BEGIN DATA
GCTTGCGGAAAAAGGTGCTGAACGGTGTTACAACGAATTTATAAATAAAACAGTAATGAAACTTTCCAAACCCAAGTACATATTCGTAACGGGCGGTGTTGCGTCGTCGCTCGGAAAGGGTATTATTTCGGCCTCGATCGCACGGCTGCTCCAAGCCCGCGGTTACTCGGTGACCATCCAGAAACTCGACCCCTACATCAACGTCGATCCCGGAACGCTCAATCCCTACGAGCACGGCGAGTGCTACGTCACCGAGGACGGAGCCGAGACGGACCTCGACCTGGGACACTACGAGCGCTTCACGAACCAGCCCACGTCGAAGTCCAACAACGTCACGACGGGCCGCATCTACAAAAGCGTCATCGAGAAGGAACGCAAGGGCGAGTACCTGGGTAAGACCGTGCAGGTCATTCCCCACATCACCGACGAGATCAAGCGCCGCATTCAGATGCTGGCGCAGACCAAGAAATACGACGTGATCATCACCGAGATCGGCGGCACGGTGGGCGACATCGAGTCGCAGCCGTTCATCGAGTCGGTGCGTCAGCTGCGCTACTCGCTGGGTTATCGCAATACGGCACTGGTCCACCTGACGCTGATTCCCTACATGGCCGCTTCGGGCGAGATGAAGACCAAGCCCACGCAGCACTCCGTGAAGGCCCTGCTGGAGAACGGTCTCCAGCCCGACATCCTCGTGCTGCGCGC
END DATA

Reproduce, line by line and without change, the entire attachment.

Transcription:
GCTTGCGGAAAAAGGTGCTGAACGGTGTTACAACGAATTTATAAATAAAACAGTAATGAAACTTTCCAAACCCAAGTACATATTCGTAACGGGCGGTGTTGCGTCGTCGCTCGGAAAGGGTATTATTTCGGCCTCGATCGCACGGCTGCTCCAAGCCCGCGGTTACTCGGTGACCATCCAGAAACTCGACCCCTACATCAACGTCGATCCCGGAACGCTCAATCCCTACGAGCACGGCGAGTGCTACGTCACCGAGGACGGAGCCGAGACGGACCTCGACCTGGGACACTACGAGCGCTTCACGAACCAGCCCACGTCGAAGTCCAACAACGTCACGACGGGCCGCATCTACAAAAGCGTCATCGAGAAGGAACGCAAGGGCGAGTACCTGGGTAAGACCGTGCAGGTCATTCCCCACATCACCGACGAGATCAAGCGCCGCATTCAGATGCTGGCGCAGACCAAGAAATACGACGTGATCATCACCGAGATCGGCGGCACGGTGGGCGACATCGAGTCGCAGCCGTTCATCGAGTCGGTGCGTCAGCTGCGCTACTCGCTGGGTTATCGCAATACGGCACTGGTCCACCTGACGCTGATTCCCTACATGGCCGCTTCGGGCGAGATGAAGACCAAGCCCACGCAGCACTCCGTGAAGGCCCTGCTGGAGAACGGTCTCCAGCCCGACATCCTCGTGCTGCGCGC